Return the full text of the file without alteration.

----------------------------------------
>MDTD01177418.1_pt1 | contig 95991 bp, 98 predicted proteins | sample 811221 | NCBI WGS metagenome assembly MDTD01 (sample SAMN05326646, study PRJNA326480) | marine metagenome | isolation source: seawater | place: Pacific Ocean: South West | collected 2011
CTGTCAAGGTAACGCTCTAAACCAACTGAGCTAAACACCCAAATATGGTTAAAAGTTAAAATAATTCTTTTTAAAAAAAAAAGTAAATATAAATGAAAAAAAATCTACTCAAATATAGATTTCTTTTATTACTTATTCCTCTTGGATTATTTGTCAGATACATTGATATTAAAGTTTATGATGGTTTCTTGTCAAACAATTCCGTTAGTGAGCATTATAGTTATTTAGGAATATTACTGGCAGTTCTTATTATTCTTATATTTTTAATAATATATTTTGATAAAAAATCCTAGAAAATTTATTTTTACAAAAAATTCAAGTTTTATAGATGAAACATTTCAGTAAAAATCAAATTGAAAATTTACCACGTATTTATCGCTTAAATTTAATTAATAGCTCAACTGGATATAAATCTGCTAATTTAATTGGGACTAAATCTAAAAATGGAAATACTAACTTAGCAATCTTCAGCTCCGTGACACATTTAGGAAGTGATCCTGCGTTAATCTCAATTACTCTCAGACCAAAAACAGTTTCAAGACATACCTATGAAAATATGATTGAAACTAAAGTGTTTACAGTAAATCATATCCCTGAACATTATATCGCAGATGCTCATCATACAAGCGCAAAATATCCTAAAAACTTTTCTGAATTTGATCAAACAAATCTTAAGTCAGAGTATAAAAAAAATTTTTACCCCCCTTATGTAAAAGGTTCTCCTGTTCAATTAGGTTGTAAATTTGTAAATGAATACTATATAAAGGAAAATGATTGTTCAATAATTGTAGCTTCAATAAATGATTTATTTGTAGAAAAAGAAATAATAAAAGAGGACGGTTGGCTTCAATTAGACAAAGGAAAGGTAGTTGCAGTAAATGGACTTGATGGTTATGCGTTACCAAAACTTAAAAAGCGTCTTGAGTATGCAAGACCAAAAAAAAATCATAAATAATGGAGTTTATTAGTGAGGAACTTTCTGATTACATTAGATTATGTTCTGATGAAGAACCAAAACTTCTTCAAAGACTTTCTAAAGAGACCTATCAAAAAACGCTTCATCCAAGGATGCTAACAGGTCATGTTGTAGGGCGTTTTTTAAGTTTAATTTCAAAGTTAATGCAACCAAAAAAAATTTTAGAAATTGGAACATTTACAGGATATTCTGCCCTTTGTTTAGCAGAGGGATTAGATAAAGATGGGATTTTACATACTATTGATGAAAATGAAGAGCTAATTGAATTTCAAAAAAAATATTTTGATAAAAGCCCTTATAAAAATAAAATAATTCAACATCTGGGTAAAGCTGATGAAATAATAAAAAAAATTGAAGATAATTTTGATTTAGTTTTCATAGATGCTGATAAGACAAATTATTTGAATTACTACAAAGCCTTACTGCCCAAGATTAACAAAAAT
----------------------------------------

>MDTD01177418.1_pt1 | contig 95991 bp, 98 predicted proteins | sample 811221 | NCBI WGS metagenome assembly MDTD01 (sample SAMN05326646, study PRJNA326480) | marine metagenome | isolation source: seawater | place: Pacific Ocean: South West | collected 2011
CTGTCAAGGTAACGCTCTAAACCAACTGAGCTAAACACCCAAATATGGTTAAAAGTTAAAATAATTCTTTTTAAAAAAAAAAGTAAATATAAATGAAAAAAAATCTACTCAAATATAGATTTCTTTTATTACTTATTCCTCTTGGATTATTTGTCAGATACATTGATATTAAAGTTTATGATGGTTTCTTGTCAAACAATTCCGTTAGTGAGCATTATAGTTATTTAGGAATATTACTGGCAGTTCTTATTATTCTTATATTTTTAATAATATATTTTGATAAAAAATCCTAGAAAATTTATTTTTACAAAAAATTCAAGTTTTATAGATGAAACATTTCAGTAAAAATCAAATTGAAAATTTACCACGTATTTATCGCTTAAATTTAATTAATAGCTCAACTGGATATAAATCTGCTAATTTAATTGGGACTAAATCTAAAAATGGAAATACTAACTTAGCAATCTTCAGCTCCGTGACACATTTAGGAAGTGATCCTGCGTTAATCTCAATTACTCTCAGACCAAAAACAGTTTCAAGACATACCTATGAAAATATGATTGAAACTAAAGTGTTTACAGTAAATCATATCCCTGAACATTATATCGCAGATGCTCATCATACAAGCGCAAAATATCCTAAAAACTTTTCTGAATTTGATCAAACAAATCTTAAGTCAGAGTATAAAAAAAATTTTTACCCCCCTTATGTAAAAGGTTCTCCTGTTCAATTAGGTTGTAAATTTGTAAATGAATACTATATAAAGGAAAATGATTGTTCAATAATTGTAGCTTCAATAAATGATTTATTTGTAGAAAAAGAAATAATAAAAGAGGACGGTTGGCTTCAATTAGACAAAGGAAAGGTAGTTGCAGTAAATGGACTTGATGGTTATGCGTTACCAAAACTTAAAAAGCGTCTTGAGTATGCAAGACCAAAAAAAAATCATAAATAATGGAGTTTATTAGTGAGGAACTTTCTGATTACATTAGATTATGTTCTGATGAAGAACCAAAACTTCTTCAAAGACTTTCTAAAGAGACCTATCAAAAAACGCTTCATCCAAGGATGCTAACAGGTCATGTTGTAGGGCGTTTTTTAAGTTTAATTTCAAAGTTAATGCAACCAAAAAAAATTTTAGAAATTGGAACATTTACAGGATATTCTGCCCTTTGTTTAGCAGAGGGATTAGATAAAGATGGGATTTTACATACTATTGATGAAAATGAAGAGCTAATTGAATTTCAAAAAAAATATTTTGATAAAAGCCCTTATAAAAATAAAATAATTCAACATCTGGGTAAAGCTGATGAAATAATAAAAAAAATTGAAGATAATTTTGATTTAGTTTTCATAGATGCTGATAAGACAAATTATTTGAATTACTACAAAGCCTTACTGCCCAAGATTAACAAAAAT